One of the tenets of Yentl, because it is one of the tenets of the study of the Talmud, is that there is always more to learn. The scene shows us how this is true of the faces of people you love, which might be as sacred a text as any holy book. Nothing truly profound can be exhausted by your attention. As the camera moves, the light of the lamp shifts slightly over the three lovers’ faces. The difference between a person with a beard and a person without a beard is simply the difference between the moon at full and the moon as it waxes or wanes. Each has an expression of tenderness mixed with longing. Each seems briefly content to keep looking at the faces before them, even anxious Anshel. You can’t fix a face in your mind, the scene says, you have to look at it again, because a face is built with time.


In Streisand’s film, this hesitant multiplicity of love is ultimately contained by Yentl/Anshel removing herself from the relationship. Despite their time studying together, when Yentl tells Avigdor she is a woman, Avigdor can only imagine her as taking up the role of wife she is so uninterested in. So Yentl departs for America (a crude stand-in for the possibilities of Elsewhere), and leaves Avigdor and Hadass to reorient their romantic feelings towards each other. But in the Isaac Bashevis Singer story Yentl is based on—“Yentl the Yeshiva Boy A Story,” published in Commentary in 1962 in an English translation by Marion Magid and Elizabeth Pollett—Anshel’s leaving produces a schism in both of their lives that is not repaired through marriage:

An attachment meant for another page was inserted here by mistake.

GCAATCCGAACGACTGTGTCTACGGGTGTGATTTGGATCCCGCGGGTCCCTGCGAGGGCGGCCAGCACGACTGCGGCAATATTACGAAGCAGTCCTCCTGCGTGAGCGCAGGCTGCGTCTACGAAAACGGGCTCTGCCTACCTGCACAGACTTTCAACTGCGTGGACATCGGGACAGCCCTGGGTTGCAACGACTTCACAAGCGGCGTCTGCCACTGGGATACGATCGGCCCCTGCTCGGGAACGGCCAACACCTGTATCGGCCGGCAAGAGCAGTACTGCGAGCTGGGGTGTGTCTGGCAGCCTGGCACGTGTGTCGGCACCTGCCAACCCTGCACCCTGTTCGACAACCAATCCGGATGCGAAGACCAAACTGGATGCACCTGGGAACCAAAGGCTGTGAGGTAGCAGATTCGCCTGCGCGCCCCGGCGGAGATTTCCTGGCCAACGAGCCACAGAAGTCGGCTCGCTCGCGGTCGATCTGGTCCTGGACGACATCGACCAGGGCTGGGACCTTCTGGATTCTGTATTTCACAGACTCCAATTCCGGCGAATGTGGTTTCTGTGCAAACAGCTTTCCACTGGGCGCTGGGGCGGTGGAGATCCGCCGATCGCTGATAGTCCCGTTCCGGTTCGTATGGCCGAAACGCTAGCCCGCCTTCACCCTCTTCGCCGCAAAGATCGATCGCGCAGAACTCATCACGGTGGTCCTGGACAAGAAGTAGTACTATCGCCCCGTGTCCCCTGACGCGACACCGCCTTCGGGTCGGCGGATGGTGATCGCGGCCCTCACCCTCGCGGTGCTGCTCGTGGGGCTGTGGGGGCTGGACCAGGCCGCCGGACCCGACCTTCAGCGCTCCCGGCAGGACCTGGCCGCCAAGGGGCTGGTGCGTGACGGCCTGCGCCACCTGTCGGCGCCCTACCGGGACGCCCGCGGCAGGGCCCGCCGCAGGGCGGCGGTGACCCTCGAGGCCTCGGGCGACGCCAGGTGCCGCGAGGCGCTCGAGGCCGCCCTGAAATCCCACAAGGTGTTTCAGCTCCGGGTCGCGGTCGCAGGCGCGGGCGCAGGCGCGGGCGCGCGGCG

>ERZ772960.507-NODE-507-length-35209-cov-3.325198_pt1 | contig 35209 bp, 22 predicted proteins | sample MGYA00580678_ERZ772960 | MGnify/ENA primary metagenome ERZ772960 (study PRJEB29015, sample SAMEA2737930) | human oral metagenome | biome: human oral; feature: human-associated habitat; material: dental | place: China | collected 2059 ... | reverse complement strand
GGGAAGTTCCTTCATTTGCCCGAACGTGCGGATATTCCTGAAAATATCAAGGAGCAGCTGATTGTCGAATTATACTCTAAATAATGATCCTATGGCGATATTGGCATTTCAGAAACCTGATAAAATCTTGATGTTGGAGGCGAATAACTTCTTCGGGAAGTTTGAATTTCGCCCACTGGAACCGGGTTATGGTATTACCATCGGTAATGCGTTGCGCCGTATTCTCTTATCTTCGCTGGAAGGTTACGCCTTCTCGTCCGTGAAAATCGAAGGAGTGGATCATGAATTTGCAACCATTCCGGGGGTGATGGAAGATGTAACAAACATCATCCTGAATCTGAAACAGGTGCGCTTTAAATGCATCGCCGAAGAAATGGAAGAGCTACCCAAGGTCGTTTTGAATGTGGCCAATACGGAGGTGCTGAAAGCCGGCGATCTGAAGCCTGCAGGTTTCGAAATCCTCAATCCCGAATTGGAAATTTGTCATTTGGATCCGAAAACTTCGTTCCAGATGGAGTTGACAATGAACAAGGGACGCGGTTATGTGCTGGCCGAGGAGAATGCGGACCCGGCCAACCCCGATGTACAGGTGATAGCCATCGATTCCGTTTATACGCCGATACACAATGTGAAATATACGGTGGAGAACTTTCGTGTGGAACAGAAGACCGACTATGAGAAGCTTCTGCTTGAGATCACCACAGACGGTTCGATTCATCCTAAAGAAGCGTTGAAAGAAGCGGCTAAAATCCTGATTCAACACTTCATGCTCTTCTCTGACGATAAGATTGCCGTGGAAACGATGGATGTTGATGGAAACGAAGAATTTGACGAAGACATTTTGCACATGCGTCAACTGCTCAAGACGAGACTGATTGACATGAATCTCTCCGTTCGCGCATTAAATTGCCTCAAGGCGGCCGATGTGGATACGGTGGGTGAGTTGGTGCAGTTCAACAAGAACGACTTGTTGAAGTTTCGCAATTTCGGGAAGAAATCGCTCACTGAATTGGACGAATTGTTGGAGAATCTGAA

Only one thing was lacking: joy. The bridegroom stood beneath the marriage canopy, a figure of desolation. The bride had recovered from her sickness, but had remained pale and thin. Her tears fell into the golden chicken broth. From all eyes the same question looked out: why had Anshel done it?

This more complex approach is in keeping with the story’s general attitude, which also has a much more concerted attention to what we would now loosely call gender. At the beginning of the story, in which Yentl desires not only to study but to study specifically as a man, already secretly dressing in her father’s clothes and smoking his pipe, her father tells her: “Yentl—you have the soul of a man.”

“So why was I born a woman?”

“Even Heaven makes mistakes.”